Accumulators are used everywhere, ranging from off-highway vehicle suspension systems to tiny power units in the machine tool industry. They’re unique to the hydraulic realm, using their hybrid hydro-pneumatic construction to offer supplemental flow, vibration reduction and emergency energy, to name a few purposes.
Like most hydraulic components, they’re not without failure. At some point, your piston, bladder or diaphragm accumulator needs to be repaired or replaced. The most common point of failure for diaphragm and bladder accumulators are their diaphragms and bladders, respectively. Synthetic rubber has a natural shelf life, so depending on the installation period, operating temperature and fluid compatibility, rubber-based accumulators may last from months or decades. You may describe a piston accumulator as a rodless cylinder where the piston separates the two fluid media, and these accumulators may also see their rubber sealing components fail.
Very few diaphragm accumulators are repairable—manufacturers bond, weld or roll-form the accumulator permanently, leaving no room for repair. Diaphragm accumulators, luckily, are quite economical. Just as fortunate for you, Higginson stocks hundreds of diaphragm accumulators from 0.32 litres to 1.4 litres.
Bladder accumulators are common within industrial manufacturing, so replacement bladders and repair parts see high demand. Although repair shops (Higginson included) repair bladder accumulators, you’ll find it’s easy to replace their bladders in your own shop. A benefit of bladder accumulators is their universal nature; Youtube offers dozens of videos showing you the process. The downside … you need the nitrogen bottles and accumulator refilling kits. Higginson offers the latter, but you’ll need your own nitrogen.
Piston accumulators are more tricky to repair. There is no standard for the method in which a piston accumulator manufacturer seals their piston, which requires seals on both the gas and oil sides to be different. Repairing a piston accumulator requires that you either contact the manufacturer for a seal kit specific to your accumulator or tear the accumulator down to size up the individual seals. We repair hydraulic cylinders daily, so repairing piston accumulators is a piece of cake.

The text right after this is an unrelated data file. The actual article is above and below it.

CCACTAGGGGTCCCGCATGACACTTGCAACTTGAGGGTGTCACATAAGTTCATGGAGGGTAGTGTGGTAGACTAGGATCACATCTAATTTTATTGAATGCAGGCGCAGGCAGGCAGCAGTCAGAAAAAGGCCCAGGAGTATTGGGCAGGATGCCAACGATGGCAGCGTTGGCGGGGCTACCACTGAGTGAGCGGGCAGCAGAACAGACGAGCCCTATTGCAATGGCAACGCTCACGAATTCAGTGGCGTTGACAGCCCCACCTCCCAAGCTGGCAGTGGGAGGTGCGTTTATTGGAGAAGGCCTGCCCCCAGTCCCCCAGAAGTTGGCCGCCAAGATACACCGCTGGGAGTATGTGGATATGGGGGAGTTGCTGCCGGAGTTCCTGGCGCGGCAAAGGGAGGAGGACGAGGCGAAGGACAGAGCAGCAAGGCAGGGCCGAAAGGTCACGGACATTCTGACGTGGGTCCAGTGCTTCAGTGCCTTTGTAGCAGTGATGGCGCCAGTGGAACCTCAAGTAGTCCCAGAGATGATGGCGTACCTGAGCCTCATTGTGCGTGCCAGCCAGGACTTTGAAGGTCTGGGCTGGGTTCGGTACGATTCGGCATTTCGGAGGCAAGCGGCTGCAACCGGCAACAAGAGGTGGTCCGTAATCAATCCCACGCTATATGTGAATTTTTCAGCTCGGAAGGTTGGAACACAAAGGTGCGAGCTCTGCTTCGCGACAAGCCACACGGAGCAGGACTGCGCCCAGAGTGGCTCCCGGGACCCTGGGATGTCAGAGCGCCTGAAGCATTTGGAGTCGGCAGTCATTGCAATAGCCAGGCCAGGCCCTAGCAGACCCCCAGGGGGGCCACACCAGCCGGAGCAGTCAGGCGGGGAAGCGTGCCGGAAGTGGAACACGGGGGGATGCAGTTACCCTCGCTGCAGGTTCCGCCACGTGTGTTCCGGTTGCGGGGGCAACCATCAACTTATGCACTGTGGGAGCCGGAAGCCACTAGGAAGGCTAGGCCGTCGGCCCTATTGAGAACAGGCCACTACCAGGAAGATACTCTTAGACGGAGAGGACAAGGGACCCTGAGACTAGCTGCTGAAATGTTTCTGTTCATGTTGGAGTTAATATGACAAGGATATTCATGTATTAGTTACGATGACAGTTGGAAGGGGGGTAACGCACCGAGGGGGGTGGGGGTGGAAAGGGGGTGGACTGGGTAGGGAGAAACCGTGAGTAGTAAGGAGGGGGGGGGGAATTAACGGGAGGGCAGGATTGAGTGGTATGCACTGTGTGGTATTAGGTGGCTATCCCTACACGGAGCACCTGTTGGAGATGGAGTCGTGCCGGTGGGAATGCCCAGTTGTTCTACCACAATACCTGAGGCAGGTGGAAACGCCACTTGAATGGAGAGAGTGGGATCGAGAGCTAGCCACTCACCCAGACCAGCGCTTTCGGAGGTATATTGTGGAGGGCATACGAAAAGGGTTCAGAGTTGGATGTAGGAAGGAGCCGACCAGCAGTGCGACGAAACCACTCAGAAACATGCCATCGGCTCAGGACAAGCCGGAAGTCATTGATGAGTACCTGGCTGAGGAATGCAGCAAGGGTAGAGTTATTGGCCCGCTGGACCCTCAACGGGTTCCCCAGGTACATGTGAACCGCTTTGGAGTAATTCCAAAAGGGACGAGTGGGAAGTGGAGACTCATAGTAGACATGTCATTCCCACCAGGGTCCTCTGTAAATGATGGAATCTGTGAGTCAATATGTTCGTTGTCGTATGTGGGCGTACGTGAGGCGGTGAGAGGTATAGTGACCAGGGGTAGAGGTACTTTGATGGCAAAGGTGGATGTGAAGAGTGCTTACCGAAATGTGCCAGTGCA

Once you have your replacement or repaired accumulator ready for installation, you will need to charge it with nitrogen. Nitrogen is chosen for its inert nature, making it unlikely to explode spontaneously, as could oxygen-laden air. Special charge heads using either Schrader valves or metric connections provide the interface between your accumulator and tank. These charge heads allow safe filling while providing a relief valve to bleed excess pressure down to your desired charge setting.
The charge pressure varies and should be defined on your hydraulic schematic. If the charge pressure is unknown, it may be safe to charge your accumulator 50-60% of hydraulic working pressure. For example, if you know your system operates at 3000 PSI, a safe precharge pressure is 1800 PSI. When precharge pressure is low, your performance will be sluggish. Should precharge be too high, the accumulator stores less usable hydraulic fluid.
Regardless of your need for new accumulators, repair parts or service, Higginson has your back. We stock all the typical diaphragm and bladder accumulators, as well as service parts and repair kits. And if you’re in the market for an accumulator (or the system to go with it), we can help you select and specify. Get in touch.